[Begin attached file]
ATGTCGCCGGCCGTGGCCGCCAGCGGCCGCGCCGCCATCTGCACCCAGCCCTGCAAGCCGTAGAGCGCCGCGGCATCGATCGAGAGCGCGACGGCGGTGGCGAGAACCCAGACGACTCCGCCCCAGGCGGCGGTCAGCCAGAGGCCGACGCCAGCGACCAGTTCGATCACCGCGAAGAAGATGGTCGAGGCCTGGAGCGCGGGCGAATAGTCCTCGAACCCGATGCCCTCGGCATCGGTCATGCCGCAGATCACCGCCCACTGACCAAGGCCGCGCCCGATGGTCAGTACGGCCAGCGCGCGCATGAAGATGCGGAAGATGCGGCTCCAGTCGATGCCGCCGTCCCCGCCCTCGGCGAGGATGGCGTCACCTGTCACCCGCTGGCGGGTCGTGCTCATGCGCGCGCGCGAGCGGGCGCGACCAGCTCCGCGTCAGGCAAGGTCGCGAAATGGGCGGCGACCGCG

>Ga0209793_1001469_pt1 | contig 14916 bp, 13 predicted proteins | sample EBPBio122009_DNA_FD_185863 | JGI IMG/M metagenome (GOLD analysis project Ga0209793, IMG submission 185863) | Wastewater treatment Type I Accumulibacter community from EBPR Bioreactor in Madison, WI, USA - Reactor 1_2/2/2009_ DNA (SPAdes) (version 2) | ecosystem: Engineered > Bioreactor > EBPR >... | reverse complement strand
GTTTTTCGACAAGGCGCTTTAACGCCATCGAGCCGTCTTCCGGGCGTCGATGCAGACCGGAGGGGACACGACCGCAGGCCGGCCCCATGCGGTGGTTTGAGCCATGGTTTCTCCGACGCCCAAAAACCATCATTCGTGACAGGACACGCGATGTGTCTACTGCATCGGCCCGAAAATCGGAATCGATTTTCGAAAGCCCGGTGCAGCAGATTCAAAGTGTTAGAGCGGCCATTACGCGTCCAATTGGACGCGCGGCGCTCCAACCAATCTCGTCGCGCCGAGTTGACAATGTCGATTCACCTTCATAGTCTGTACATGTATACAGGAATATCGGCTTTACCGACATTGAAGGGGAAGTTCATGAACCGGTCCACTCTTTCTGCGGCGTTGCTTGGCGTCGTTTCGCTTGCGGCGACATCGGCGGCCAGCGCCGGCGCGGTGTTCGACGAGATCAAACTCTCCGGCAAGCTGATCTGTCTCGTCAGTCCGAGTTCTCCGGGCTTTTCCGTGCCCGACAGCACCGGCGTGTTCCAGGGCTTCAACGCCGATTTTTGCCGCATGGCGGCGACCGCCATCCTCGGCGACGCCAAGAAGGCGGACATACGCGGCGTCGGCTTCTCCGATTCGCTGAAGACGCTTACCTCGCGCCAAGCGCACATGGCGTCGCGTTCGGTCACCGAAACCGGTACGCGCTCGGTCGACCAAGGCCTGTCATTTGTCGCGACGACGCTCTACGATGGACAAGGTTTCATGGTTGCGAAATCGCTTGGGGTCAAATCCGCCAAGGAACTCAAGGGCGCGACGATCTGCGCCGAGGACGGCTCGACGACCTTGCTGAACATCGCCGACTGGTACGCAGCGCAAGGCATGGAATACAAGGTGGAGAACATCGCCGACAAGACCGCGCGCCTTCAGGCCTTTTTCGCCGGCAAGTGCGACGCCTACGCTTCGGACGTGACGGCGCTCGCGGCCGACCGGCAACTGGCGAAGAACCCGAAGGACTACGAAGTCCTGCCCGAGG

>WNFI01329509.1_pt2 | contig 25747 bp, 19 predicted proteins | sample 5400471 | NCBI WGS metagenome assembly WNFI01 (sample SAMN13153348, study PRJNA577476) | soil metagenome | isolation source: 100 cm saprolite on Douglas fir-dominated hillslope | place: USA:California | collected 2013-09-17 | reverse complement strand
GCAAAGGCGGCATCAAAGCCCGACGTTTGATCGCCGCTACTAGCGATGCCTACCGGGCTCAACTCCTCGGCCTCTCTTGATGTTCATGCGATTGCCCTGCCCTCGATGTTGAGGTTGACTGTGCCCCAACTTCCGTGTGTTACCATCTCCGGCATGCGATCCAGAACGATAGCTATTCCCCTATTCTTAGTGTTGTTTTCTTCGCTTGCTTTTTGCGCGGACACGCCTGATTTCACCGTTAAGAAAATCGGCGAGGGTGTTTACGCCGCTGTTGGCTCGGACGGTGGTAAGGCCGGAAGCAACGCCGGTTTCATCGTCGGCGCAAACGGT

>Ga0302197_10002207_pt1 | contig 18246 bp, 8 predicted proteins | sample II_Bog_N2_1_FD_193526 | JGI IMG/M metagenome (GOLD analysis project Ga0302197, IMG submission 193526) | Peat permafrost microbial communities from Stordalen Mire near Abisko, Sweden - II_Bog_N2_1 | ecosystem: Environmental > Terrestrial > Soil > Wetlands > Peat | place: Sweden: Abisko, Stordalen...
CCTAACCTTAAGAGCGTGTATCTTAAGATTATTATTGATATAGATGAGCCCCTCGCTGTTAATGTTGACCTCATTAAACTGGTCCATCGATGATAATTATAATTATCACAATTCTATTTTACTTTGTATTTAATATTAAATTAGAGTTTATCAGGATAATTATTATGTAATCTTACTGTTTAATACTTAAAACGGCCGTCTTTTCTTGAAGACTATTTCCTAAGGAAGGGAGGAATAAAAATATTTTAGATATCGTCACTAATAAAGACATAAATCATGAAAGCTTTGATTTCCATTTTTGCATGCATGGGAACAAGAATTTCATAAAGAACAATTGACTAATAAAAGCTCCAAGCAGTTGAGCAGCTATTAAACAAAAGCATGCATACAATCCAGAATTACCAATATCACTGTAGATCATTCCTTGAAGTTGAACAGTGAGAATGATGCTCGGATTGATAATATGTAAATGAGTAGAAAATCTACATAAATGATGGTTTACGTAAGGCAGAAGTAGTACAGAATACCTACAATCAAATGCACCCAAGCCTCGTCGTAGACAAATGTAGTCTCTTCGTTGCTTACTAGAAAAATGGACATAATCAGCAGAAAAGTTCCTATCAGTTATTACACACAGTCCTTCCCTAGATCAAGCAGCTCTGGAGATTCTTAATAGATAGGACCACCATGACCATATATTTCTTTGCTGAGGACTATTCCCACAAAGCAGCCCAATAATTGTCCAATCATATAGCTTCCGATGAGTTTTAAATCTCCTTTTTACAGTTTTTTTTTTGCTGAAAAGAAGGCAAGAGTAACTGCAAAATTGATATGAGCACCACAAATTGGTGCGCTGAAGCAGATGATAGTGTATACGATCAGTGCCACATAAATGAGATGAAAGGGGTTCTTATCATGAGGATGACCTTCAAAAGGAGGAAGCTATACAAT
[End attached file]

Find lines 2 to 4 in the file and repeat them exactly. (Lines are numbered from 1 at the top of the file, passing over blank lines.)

>Ga0209793_1001469_pt1 | contig 14916 bp, 13 predicted proteins | sample EBPBio122009_DNA_FD_185863 | JGI IMG/M metagenome (GOLD analysis project Ga0209793, IMG submission 185863) | Wastewater treatment Type I Accumulibacter community from EBPR Bioreactor in Madison, WI, USA - Reactor 1_2/2/2009_ DNA (SPAdes) (version 2) | ecosystem: Engineered > Bioreactor > EBPR >... | reverse complement strand
GTTTTTCGACAAGGCGCTTTAACGCCATCGAGCCGTCTTCCGGGCGTCGATGCAGACCGGAGGGGACACGACCGCAGGCCGGCCCCATGCGGTGGTTTGAGCCATGGTTTCTCCGACGCCCAAAAACCATCATTCGTGACAGGACACGCGATGTGTCTACTGCATCGGCCCGAAAATCGGAATCGATTTTCGAAAGCCCGGTGCAGCAGATTCAAAGTGTTAGAGCGGCCATTACGCGTCCAATTGGACGCGCGGCGCTCCAACCAATCTCGTCGCGCCGAGTTGACAATGTCGATTCACCTTCATAGTCTGTACATGTATACAGGAATATCGGCTTTACCGACATTGAAGGGGAAGTTCATGAACCGGTCCACTCTTTCTGCGGCGTTGCTTGGCGTCGTTTCGCTTGCGGCGACATCGGCGGCCAGCGCCGGCGCGGTGTTCGACGAGATCAAACTCTCCGGCAAGCTGATCTGTCTCGTCAGTCCGAGTTCTCCGGGCTTTTCCGTGCCCGACAGCACCGGCGTGTTCCAGGGCTTCAACGCCGATTTTTGCCGCATGGCGGCGACCGCCATCCTCGGCGACGCCAAGAAGGCGGACATACGCGGCGTCGGCTTCTCCGATTCGCTGAAGACGCTTACCTCGCGCCAAGCGCACATGGCGTCGCGTTCGGTCACCGAAACCGGTACGCGCTCGGTCGACCAAGGCCTGTCATTTGTCGCGACGACGCTCTACGATGGACAAGGTTTCATGGTTGCGAAATCGCTTGGGGTCAAATCCGCCAAGGAACTCAAGGGCGCGACGATCTGCGCCGAGGACGGCTCGACGACCTTGCTGAACATCGCCGACTGGTACGCAGCGCAAGGCATGGAATACAAGGTGGAGAACATCGCCGACAAGACCGCGCGCCTTCAGGCCTTTTTCGCCGGCAAGTGCGACGCCTACGCTTCGGACGTGACGGCGCTCGCGGCCGACCGGCAACTGGCGAAGAACCCGAAGGACTACGAAGTCCTGCCCGAGG

>WNFI01329509.1_pt2 | contig 25747 bp, 19 predicted proteins | sample 5400471 | NCBI WGS metagenome assembly WNFI01 (sample SAMN13153348, study PRJNA577476) | soil metagenome | isolation source: 100 cm saprolite on Douglas fir-dominated hillslope | place: USA:California | collected 2013-09-17 | reverse complement strand